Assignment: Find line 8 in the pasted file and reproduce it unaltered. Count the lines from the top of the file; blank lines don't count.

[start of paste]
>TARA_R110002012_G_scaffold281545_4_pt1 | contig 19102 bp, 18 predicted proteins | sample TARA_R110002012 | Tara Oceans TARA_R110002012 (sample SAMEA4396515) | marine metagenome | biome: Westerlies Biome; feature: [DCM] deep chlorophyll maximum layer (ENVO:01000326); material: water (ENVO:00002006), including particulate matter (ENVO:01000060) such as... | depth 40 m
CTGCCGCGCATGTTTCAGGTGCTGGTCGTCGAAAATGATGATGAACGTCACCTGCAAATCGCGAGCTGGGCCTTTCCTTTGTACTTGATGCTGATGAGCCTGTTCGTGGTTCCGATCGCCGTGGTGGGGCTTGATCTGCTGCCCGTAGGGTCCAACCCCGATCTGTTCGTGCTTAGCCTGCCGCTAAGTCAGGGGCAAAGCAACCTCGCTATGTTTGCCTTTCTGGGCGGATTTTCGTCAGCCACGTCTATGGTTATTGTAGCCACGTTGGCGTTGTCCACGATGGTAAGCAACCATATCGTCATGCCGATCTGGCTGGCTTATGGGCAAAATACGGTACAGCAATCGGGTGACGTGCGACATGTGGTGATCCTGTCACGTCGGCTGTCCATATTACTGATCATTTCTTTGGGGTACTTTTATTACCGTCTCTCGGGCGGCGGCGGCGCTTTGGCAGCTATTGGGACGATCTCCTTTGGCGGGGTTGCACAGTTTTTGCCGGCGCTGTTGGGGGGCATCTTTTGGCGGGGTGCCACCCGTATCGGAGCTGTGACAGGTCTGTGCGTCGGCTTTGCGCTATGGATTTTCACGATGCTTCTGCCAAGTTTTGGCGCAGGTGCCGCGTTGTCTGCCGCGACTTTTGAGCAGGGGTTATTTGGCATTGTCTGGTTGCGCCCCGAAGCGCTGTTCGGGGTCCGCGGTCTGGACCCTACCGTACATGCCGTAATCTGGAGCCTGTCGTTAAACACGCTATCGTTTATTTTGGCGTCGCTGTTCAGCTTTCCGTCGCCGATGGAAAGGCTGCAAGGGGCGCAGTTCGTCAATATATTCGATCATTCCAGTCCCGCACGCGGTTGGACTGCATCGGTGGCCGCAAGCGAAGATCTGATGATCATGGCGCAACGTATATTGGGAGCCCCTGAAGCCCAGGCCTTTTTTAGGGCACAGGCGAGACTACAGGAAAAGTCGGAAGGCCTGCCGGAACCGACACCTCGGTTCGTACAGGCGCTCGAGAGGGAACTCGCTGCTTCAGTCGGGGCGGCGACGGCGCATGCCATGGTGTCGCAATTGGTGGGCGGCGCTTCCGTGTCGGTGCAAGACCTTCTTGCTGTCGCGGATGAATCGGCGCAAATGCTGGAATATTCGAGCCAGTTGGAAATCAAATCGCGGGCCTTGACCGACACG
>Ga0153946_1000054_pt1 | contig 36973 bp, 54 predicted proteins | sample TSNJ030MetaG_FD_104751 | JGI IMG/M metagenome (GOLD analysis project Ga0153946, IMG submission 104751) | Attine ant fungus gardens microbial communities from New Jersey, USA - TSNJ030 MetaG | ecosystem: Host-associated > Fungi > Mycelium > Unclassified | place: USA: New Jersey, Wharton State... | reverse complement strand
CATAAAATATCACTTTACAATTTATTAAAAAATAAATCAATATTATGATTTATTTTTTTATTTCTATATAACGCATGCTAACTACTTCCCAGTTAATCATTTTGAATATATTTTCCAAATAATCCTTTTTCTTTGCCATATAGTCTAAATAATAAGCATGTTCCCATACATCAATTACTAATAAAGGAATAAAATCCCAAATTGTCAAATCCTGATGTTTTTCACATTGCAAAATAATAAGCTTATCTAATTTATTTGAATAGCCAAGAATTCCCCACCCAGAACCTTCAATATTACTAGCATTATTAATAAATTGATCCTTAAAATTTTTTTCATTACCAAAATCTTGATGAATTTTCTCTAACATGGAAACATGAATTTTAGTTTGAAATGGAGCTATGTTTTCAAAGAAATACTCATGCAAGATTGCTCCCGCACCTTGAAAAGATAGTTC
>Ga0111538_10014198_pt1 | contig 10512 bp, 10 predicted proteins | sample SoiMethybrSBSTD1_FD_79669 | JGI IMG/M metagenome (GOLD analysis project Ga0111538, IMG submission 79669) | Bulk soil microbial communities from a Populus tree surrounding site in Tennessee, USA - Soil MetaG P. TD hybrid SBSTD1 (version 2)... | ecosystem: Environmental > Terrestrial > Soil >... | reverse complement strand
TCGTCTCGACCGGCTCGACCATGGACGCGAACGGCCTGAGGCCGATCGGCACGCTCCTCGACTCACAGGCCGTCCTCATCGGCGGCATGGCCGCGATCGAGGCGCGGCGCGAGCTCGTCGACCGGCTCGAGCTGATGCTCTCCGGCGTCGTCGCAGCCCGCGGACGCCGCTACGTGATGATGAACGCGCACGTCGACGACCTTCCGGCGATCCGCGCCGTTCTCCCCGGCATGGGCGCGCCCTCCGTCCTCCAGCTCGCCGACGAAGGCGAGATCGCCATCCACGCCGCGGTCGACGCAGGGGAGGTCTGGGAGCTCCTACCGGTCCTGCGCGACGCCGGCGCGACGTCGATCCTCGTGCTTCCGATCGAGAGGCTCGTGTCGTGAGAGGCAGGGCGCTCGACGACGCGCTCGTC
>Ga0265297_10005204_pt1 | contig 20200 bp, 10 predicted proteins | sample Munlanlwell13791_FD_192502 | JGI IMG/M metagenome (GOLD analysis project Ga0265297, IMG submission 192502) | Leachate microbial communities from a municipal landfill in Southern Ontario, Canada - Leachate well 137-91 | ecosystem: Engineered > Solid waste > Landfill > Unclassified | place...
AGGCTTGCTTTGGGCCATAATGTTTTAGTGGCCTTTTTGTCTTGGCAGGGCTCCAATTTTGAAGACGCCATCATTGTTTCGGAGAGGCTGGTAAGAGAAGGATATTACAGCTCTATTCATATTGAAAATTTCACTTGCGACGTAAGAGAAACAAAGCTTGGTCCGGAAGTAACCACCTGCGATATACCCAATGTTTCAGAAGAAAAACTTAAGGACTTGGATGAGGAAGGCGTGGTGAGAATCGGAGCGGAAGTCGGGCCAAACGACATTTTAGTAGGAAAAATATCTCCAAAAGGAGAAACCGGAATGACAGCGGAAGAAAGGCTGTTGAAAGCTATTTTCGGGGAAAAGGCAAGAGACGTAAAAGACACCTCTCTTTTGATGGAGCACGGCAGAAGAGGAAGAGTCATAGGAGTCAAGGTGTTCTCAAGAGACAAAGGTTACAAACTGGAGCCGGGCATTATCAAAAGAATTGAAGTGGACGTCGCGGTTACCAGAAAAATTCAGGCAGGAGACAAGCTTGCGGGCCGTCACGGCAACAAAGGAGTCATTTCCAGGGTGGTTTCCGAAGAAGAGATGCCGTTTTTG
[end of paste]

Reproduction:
AGGCTTGCTTTGGGCCATAATGTTTTAGTGGCCTTTTTGTCTTGGCAGGGCTCCAATTTTGAAGACGCCATCATTGTTTCGGAGAGGCTGGTAAGAGAAGGATATTACAGCTCTATTCATATTGAAAATTTCACTTGCGACGTAAGAGAAACAAAGCTTGGTCCGGAAGTAACCACCTGCGATATACCCAATGTTTCAGAAGAAAAACTTAAGGACTTGGATGAGGAAGGCGTGGTGAGAATCGGAGCGGAAGTCGGGCCAAACGACATTTTAGTAGGAAAAATATCTCCAAAAGGAGAAACCGGAATGACAGCGGAAGAAAGGCTGTTGAAAGCTATTTTCGGGGAAAAGGCAAGAGACGTAAAAGACACCTCTCTTTTGATGGAGCACGGCAGAAGAGGAAGAGTCATAGGAGTCAAGGTGTTCTCAAGAGACAAAGGTTACAAACTGGAGCCGGGCATTATCAAAAGAATTGAAGTGGACGTCGCGGTTACCAGAAAAATTCAGGCAGGAGACAAGCTTGCGGGCCGTCACGGCAACAAAGGAGTCATTTCCAGGGTGGTTTCCGAAGAAGAGATGCCGTTTTTG